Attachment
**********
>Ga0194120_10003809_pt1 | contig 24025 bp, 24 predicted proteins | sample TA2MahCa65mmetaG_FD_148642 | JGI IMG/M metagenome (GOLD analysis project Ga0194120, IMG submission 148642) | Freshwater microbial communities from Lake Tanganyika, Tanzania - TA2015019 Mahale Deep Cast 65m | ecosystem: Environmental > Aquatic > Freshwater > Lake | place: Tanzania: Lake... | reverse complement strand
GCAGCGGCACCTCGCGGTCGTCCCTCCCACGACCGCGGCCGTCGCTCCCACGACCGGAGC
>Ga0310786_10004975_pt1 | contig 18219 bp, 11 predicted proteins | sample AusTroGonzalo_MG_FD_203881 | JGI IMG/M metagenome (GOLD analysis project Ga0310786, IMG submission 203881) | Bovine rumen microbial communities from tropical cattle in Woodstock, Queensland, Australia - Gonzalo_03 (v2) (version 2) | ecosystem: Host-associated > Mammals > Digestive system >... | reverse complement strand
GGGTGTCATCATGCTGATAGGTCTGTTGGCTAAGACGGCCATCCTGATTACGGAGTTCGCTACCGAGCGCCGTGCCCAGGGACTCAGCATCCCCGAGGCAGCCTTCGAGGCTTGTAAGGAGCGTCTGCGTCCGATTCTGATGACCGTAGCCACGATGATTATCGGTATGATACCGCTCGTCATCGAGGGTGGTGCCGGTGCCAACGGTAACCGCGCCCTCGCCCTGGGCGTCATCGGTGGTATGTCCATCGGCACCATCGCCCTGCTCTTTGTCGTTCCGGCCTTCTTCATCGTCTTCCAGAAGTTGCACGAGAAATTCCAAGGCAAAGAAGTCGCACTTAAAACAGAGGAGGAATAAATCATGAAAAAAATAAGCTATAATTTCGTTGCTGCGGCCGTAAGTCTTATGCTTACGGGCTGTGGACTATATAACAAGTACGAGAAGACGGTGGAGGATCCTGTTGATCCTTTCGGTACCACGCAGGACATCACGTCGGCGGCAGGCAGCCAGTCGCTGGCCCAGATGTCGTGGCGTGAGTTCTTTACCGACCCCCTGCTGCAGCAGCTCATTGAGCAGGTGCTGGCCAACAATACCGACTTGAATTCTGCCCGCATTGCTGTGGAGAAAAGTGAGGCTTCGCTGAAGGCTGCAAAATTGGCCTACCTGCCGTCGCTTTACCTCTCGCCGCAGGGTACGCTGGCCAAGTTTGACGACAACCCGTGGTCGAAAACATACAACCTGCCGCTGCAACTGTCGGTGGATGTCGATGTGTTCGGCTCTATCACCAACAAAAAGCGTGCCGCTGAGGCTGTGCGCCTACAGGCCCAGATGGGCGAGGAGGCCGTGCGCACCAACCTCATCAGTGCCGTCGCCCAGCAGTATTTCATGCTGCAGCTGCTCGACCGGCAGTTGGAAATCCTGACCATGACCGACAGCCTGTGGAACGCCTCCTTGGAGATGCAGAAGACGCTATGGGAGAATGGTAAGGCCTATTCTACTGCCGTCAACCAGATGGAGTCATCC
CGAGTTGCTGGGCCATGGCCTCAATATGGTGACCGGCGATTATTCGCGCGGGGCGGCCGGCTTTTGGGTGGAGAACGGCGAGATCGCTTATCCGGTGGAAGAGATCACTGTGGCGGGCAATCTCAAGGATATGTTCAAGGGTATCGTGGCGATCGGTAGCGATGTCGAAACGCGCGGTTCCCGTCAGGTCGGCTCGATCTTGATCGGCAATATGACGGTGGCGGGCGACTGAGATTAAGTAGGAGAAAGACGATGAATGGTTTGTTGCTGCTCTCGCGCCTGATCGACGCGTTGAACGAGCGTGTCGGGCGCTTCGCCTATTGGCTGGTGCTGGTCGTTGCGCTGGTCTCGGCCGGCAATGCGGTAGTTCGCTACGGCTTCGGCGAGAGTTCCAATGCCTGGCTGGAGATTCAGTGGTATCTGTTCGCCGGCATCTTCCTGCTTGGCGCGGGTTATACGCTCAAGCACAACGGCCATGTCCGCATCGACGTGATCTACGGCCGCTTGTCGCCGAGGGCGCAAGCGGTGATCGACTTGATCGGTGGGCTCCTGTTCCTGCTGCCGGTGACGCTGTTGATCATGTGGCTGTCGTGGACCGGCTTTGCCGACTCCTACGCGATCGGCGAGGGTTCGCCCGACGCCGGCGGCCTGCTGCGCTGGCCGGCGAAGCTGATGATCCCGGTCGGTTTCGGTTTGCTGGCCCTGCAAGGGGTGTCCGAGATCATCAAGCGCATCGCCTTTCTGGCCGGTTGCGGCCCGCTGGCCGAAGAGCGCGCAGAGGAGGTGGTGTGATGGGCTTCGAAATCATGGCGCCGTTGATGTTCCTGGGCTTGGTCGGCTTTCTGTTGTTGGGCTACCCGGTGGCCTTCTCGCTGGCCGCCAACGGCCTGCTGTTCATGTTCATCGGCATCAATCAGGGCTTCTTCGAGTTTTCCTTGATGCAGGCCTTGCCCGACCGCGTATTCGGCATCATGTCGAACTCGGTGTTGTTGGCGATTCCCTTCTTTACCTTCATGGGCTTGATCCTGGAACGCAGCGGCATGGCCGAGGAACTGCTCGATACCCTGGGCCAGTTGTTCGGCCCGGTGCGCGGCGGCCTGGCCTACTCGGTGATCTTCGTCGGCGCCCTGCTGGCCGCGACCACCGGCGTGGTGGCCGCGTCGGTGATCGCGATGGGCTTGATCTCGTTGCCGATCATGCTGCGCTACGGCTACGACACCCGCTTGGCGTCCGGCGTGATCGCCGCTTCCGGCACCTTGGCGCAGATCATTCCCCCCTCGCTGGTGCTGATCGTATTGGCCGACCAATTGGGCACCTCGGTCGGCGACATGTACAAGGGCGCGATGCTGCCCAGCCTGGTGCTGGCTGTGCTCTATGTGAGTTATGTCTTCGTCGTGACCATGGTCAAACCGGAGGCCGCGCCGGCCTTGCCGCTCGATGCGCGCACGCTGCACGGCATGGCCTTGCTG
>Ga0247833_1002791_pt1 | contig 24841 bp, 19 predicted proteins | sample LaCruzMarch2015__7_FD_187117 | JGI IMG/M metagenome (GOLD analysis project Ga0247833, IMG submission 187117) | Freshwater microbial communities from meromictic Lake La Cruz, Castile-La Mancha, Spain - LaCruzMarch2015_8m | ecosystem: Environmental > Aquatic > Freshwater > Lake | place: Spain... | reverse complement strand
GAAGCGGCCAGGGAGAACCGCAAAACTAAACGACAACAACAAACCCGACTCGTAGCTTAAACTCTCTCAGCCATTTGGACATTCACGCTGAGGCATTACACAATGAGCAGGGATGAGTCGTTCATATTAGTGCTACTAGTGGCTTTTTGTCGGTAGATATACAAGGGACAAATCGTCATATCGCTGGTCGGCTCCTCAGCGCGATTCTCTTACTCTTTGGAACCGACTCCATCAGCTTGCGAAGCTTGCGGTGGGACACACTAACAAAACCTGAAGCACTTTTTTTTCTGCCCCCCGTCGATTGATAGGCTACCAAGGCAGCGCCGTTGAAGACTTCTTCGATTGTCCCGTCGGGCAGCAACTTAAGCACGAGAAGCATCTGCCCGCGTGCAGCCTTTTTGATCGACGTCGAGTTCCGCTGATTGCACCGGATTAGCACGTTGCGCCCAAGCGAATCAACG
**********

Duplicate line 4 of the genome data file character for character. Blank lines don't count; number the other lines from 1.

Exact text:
GGGTGTCATCATGCTGATAGGTCTGTTGGCTAAGACGGCCATCCTGATTACGGAGTTCGCTACCGAGCGCCGTGCCCAGGGACTCAGCATCCCCGAGGCAGCCTTCGAGGCTTGTAAGGAGCGTCTGCGTCCGATTCTGATGACCGTAGCCACGATGATTATCGGTATGATACCGCTCGTCATCGAGGGTGGTGCCGGTGCCAACGGTAACCGCGCCCTCGCCCTGGGCGTCATCGGTGGTATGTCCATCGGCACCATCGCCCTGCTCTTTGTCGTTCCGGCCTTCTTCATCGTCTTCCAGAAGTTGCACGAGAAATTCCAAGGCAAAGAAGTCGCACTTAAAACAGAGGAGGAATAAATCATGAAAAAAATAAGCTATAATTTCGTTGCTGCGGCCGTAAGTCTTATGCTTACGGGCTGTGGACTATATAACAAGTACGAGAAGACGGTGGAGGATCCTGTTGATCCTTTCGGTACCACGCAGGACATCACGTCGGCGGCAGGCAGCCAGTCGCTGGCCCAGATGTCGTGGCGTGAGTTCTTTACCGACCCCCTGCTGCAGCAGCTCATTGAGCAGGTGCTGGCCAACAATACCGACTTGAATTCTGCCCGCATTGCTGTGGAGAAAAGTGAGGCTTCGCTGAAGGCTGCAAAATTGGCCTACCTGCCGTCGCTTTACCTCTCGCCGCAGGGTACGCTGGCCAAGTTTGACGACAACCCGTGGTCGAAAACATACAACCTGCCGCTGCAACTGTCGGTGGATGTCGATGTGTTCGGCTCTATCACCAACAAAAAGCGTGCCGCTGAGGCTGTGCGCCTACAGGCCCAGATGGGCGAGGAGGCCGTGCGCACCAACCTCATCAGTGCCGTCGCCCAGCAGTATTTCATGCTGCAGCTGCTCGACCGGCAGTTGGAAATCCTGACCATGACCGACAGCCTGTGGAACGCCTCCTTGGAGATGCAGAAGACGCTATGGGAGAATGGTAAGGCCTATTCTACTGCCGTCAACCAGATGGAGTCATCC